LEHIGH ACRES, Fla. — Desperation has moved into this once-middle-class exurb of Fort Myers, where hammers used to pound.
Its straight-ahead stare was hidden amid the chatter of 221 families waiting for free bread at Faith Lutheran Church on a recent Friday morning; and it appeared a block away a few days earlier, as laid-off construction workers in flannel shirts scavenged through trash bags at a home foreclosure, grabbing wires, CDs, anything that could be sold.
“I knew it was coming,” said Gloria Chilson, 56, the former owner of the house, as she watched strangers pick through her belongings. “You take what you can; you try not to care.”
Welcome to the American dream in high reverse. Lehigh Acres is one of countless sprawling exurbs that the housing boom drastically reshaped, and now the bust is testing whether the experience of shared struggle will pull people together or tear them apart.
The changes in these mostly unincorporated areas outside cities like Charlotte, N.C., Las Vegas and Sacramento have been swift and vivid. Their best economic times have been immediately followed by their worst, as they have generally been the last to crest and the first to crash.
In Lehigh Acres, homes are selling at 80 percent off their peak prices. Only two years after there were more jobs than people to work them, fast-food restaurants are laying people off or closing. Crime is up, school enrollment is down, and one in four residents received food stamps in December, nearly a fourfold increase since 2006.
President Obama is scheduled to visit Fort Myers on Tuesday to promote his economic stimulus plan. But residents here tend to view it as the equivalent of an herbal remedy — it can’t hurt but it probably won’t heal. Instead, in church groups and offices, people call for “industry” and repeat one telling question: “What do we want to be when we grow up?”
“That’s one of the things we struggle with: What is our identity?” said Joseph Whalen, 37, president of the Lehigh Acres Chamber of Commerce. “We don’t want to be the bedroom community of southwest Florida; we don’t want to be the foreclosure capital.”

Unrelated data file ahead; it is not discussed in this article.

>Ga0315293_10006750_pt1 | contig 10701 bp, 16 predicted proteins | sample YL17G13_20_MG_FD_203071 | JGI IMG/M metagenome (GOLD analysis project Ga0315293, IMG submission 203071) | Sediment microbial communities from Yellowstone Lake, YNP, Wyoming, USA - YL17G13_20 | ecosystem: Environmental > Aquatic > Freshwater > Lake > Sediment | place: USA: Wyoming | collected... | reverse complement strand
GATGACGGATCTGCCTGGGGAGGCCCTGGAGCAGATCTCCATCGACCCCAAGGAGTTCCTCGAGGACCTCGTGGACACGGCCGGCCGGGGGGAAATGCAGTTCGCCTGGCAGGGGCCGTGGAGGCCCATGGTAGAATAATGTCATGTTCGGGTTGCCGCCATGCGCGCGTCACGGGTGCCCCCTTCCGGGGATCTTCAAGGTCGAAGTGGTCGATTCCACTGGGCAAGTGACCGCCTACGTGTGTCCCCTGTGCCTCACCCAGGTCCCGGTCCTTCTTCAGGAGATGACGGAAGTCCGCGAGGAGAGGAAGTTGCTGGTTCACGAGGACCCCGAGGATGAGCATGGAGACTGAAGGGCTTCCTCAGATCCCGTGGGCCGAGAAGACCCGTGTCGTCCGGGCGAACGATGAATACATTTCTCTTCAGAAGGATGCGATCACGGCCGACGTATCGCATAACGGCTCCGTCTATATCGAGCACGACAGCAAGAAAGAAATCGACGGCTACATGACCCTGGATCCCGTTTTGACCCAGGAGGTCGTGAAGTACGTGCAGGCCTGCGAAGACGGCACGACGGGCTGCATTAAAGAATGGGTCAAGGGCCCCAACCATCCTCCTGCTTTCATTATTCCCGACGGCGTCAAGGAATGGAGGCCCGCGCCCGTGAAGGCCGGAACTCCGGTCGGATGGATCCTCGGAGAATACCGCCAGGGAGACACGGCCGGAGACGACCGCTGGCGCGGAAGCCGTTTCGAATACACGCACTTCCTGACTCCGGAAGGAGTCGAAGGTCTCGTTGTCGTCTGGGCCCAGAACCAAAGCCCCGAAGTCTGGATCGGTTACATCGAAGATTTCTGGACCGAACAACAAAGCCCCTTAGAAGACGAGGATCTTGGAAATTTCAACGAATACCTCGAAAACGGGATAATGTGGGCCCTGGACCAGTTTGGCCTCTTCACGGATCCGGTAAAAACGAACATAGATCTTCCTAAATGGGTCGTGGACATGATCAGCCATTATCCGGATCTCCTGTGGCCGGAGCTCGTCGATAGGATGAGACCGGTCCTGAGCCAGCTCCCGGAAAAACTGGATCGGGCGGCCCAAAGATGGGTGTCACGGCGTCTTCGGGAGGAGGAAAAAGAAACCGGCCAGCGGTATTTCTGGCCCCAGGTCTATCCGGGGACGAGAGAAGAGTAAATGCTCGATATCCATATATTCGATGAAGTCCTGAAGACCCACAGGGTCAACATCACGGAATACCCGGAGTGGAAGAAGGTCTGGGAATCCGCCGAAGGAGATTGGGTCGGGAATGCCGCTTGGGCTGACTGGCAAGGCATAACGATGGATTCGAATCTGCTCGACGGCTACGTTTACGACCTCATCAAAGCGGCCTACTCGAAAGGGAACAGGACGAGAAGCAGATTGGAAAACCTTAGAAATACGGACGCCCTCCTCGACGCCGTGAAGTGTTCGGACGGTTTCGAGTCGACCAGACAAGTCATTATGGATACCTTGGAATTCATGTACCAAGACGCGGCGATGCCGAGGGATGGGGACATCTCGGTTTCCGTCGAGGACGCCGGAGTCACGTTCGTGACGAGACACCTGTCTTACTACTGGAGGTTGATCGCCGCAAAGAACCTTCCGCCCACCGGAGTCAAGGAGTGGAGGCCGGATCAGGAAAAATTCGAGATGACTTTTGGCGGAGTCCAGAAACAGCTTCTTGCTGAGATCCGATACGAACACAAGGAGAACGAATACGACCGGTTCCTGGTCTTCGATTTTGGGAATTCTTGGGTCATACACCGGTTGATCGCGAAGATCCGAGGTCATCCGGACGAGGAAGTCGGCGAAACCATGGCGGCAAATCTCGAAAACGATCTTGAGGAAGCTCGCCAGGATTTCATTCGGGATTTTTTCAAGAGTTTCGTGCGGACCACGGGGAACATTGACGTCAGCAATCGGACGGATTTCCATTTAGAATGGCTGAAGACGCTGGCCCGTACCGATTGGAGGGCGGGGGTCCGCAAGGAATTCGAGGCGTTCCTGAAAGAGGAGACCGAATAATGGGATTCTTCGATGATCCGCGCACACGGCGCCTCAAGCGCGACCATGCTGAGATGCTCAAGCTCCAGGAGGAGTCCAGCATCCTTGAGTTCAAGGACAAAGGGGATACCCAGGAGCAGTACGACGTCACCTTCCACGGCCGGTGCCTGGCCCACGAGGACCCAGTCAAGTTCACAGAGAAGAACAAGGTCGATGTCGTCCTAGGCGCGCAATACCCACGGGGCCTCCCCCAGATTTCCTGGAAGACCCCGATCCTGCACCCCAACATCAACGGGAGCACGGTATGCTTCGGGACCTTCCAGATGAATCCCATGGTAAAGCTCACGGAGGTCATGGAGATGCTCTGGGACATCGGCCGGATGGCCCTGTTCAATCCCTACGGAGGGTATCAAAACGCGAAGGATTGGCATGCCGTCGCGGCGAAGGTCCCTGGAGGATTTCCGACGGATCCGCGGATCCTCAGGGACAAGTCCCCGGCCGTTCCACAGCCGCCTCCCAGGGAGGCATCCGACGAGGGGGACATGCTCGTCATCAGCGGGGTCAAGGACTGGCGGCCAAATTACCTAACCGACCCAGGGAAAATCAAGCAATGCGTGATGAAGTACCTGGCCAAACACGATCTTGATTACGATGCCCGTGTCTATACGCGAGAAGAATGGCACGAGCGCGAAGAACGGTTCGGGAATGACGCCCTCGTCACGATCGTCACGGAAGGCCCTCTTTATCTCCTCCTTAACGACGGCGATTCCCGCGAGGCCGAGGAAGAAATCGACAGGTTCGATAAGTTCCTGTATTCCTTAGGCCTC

A Legacy of the ’50s
Lehigh Acres, like much of Florida and many suburbs nationwide, was born with speculation in its DNA.
The area got its start in the 1950s when a Chicago pest control baron, Lee Ratner, and several partners bought thousands of acres of farmland and plotted about 100,000 lots. With Fort Myers, 15 miles to the west, developers left little room for schools, parks or even businesses.
What they sold was sun and quiet living.
“They used to bring 20 busloads a day,” said Bob Elliott, a former salesman for Mr. Ratner’s company who struck out on his own in 1982. “We had 300 customers, seven days a week.”
By 2000, the lots had been sold, but most stayed empty. Only about 30,000 people were living in an area roughly four times the size of Manhattan. The builders really started to arrive in 2004, setting up model homes on Lee Boulevard next to Mr. Elliott’s office with the faded wooden sign that said “$50 lots.”
Bill Spikowski, a city planning consultant in Fort Myers, said that because Lehigh Acres had so many parcels and few restrictions on what could be built, smaller companies battled for customers. From 2004 to the end of 2006, developers completed 13,183 units in Lehigh Acres — nearly doubling the total stock of 15,216 that existed in 2000, according to Lee County figures.
Residents remember the boom for its noise, with dump trucks lining the streets and power tools heard in nearly every neighborhood. Housing prices doubled, then tripled, and jobs were plentiful, nearly all of them tied to real estate.
Signs of trouble were ignored. “Sometimes houses would sell three or four times in a few months, and no one would move in,” Mr. Elliott said.
Then in 2007, it all went quiet. Houses stopped selling. Foreclosures multiplied. The median home price in the Fort Myers area dropped to $215,200 in December 2007, from a peak of $322,300 in December 2005. It had fallen to $106,900 two months ago.
Work disappeared with the profits. According to the federal Bureau of Labor Statistics, Lee County lost a higher percentage of jobs (8.8 percent) from June 2007 to June 2008 than any other county in the nation. Unemployment in the county rose to 9.8 percent in November, from 3.5 percent in March 2007.